Consider also Ezekiel 14:1: "Now some of the elders of Israel came to me and sat before me." Once again, here we have the chosen people of God, separate from the rest of the world, drawn out from among the nations of the earth. Not only are we here presented with the chosen people of God, but we are also presented with the elders of the chosen people of God, the best of the people of God. And what does the LORD say about the best of his chosen people? "And the Word of the LORD came to me, saying, 'Son of man, these men have set up their idols in their hearts, and put before them that which causes them to stumble into iniquity'" (Eze.14:2-3). What a tragedy we have here! God's chosen people: Idolaters, harlots! In the words of Isaiah: "Inasmuch as these people draw near with their mouths and honor Me with their lips, but have removed their hearts far from Me, and their fear toward me is taught by the commandment of men" (Isa. 29:13). God's chosen people, and yet possessing wicked, hard, rebellious hearts! Therefore, God's chosen people, possessing the wisdom of God, the oracles of God, beyond any wisdom of man outside those oracles; and yet God's chosen people, blind (Isa. 29:9-10)! This does not bode well for Strauss' "proper exercise of his own powers" thesis, when even the chosen children of God are rebellious, wicked, idolatrous, blind. This does not bode well for Strauss' "proper exercise of his own powers" when even those to whom have been committed the explicit oracles of God, whose "reason" should be the most honed and "properly exercised," are called blind: "Pause and wonder! Blind yourselves and be blind!" (Isa. 29:9)

But immediately after these grave, just statements of God, He promises a cure for this blindness, for this blasphemy, for this hardness of heart: "Therefore, behold, I will again do a marvelous work among this people, a marvelous work and a wonder; for the wisdom of their wise men shall perish, and the understanding of their prudent men shall be hidden" (Isa. 29:14). What is the complete, full, absolute manifestation and culmination of this marvelous work and wonder that causes the wisdom of the wise men to perish and the understanding of the prudent men to be hidden? The answer is found in the Who, not the what, that is, in Jesus Christ: "I thank You, Father, Lord of heaven and earth, that you have hidden these things from the wise and prudent and have revealed them to babes" (Mt. 11:25).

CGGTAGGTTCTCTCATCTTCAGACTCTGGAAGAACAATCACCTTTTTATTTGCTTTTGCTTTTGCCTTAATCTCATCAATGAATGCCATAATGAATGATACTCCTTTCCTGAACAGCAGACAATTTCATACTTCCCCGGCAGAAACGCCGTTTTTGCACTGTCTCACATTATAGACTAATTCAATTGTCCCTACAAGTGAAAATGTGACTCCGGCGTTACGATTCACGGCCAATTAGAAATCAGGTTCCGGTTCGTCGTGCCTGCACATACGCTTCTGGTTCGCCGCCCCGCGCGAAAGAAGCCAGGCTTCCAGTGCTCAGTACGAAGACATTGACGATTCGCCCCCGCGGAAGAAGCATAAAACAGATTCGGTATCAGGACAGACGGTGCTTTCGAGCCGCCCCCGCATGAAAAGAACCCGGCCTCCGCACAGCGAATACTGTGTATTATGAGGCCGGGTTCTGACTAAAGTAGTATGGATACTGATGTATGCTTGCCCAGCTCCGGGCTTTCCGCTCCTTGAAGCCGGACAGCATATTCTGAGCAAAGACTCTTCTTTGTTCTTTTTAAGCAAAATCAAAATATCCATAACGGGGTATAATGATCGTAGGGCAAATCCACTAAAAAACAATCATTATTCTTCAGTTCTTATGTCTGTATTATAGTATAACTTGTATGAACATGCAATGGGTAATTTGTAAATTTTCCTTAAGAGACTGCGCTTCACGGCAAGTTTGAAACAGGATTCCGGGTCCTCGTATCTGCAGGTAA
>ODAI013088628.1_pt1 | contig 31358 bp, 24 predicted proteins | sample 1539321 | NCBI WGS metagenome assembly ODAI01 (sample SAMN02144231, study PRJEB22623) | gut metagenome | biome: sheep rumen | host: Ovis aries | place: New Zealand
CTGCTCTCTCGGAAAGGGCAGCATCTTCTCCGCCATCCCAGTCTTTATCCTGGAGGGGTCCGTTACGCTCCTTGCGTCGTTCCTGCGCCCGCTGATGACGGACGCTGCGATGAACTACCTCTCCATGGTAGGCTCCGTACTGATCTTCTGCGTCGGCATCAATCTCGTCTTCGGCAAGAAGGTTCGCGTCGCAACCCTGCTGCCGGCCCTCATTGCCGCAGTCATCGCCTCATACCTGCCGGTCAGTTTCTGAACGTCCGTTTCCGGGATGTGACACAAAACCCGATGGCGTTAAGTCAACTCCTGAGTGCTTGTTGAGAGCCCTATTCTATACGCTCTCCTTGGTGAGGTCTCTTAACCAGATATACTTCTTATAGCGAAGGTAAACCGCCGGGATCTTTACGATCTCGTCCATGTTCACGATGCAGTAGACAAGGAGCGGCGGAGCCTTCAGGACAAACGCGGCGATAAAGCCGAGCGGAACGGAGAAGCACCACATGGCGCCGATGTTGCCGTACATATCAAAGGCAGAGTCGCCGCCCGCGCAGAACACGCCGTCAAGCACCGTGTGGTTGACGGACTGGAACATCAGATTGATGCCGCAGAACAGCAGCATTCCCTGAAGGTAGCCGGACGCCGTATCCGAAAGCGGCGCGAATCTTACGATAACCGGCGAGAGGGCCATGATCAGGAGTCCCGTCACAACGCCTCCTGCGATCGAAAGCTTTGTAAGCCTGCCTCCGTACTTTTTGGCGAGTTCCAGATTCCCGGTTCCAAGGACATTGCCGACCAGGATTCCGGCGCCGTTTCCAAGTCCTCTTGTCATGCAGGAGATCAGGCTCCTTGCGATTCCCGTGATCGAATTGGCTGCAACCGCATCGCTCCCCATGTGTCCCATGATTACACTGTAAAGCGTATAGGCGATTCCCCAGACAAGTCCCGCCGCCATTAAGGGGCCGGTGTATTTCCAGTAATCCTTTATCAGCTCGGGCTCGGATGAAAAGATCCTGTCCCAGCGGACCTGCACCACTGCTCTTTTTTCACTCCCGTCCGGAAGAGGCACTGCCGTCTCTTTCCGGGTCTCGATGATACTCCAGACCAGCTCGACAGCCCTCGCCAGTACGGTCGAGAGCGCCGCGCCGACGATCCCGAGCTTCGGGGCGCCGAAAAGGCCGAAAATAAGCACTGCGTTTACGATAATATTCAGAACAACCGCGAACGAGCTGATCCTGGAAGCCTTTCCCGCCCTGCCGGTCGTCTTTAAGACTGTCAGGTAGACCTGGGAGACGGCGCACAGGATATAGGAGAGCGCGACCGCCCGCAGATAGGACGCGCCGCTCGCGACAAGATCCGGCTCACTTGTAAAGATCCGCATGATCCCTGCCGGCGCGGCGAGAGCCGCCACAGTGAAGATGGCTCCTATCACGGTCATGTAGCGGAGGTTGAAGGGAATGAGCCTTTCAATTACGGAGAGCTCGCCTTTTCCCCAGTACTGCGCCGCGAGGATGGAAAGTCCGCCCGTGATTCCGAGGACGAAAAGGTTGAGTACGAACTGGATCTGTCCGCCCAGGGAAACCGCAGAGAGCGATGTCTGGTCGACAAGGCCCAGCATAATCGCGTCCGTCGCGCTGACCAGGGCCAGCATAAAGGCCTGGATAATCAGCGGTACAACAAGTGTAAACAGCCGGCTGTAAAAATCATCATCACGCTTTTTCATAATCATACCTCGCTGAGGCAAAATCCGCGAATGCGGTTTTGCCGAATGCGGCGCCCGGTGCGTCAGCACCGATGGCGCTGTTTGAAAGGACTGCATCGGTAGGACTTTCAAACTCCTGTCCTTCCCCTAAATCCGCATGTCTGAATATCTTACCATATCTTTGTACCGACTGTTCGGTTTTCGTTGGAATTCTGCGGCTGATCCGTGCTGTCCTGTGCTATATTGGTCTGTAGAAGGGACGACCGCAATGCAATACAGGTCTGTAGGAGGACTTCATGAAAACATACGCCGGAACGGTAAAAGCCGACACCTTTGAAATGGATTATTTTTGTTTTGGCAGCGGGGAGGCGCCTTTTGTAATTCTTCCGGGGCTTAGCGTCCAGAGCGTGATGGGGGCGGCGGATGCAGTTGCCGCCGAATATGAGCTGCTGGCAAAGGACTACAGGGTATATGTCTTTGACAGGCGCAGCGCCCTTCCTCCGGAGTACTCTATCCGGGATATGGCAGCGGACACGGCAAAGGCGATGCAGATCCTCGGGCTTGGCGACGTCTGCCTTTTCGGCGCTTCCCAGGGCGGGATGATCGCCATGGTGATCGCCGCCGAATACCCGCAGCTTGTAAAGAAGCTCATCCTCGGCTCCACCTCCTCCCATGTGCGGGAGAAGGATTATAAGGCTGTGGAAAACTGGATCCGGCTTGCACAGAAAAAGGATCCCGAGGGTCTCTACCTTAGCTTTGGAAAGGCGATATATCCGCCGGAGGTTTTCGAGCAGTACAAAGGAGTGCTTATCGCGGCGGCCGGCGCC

So much for human wisdom. So much for "reason." So much for even the possibility of Strauss' "proper exercise of his own powers." But wait, you are contending that regeneration through Christ allows for or enables one to attain the "proper exercise of his own powers." You contend that since we have been born again, we are now able to exercise "reason" properly, in a holy manner. But let us examine the term "reason" as such, that is, "logos." This term is one taken from classical Greece, from Platonic philosophy. But are these the terms that the Word gives us? Are we redeemed in order to attain autonomy through autonomous human reason, through reason properly exercised? But there is no such thing as "autonomous human reason." There is only slavery — slavery to sin leading to death, or slavery to obedience leading to righteousness (Rom. 6:16). Strauss enjoys speaking of man's "highest possibilities." Perhaps you are also concerned with man's "highest possibilities." And well you should be. But let us remember that in Christianity, man's highest possibility is submission, slavery, obedience to God. This is true liberty. In contrast, the rationalistic spirit tells us that man's highest possibility is gaining as much clarity as possible through the native human intellect, that man's highest possibility is "discovering" as much as possible through autonomous human reason, that is, no submission to God, that is, slavery to sin, that is, at best (like the elders of Israel), begin driven by an idolatrous heart that blinds.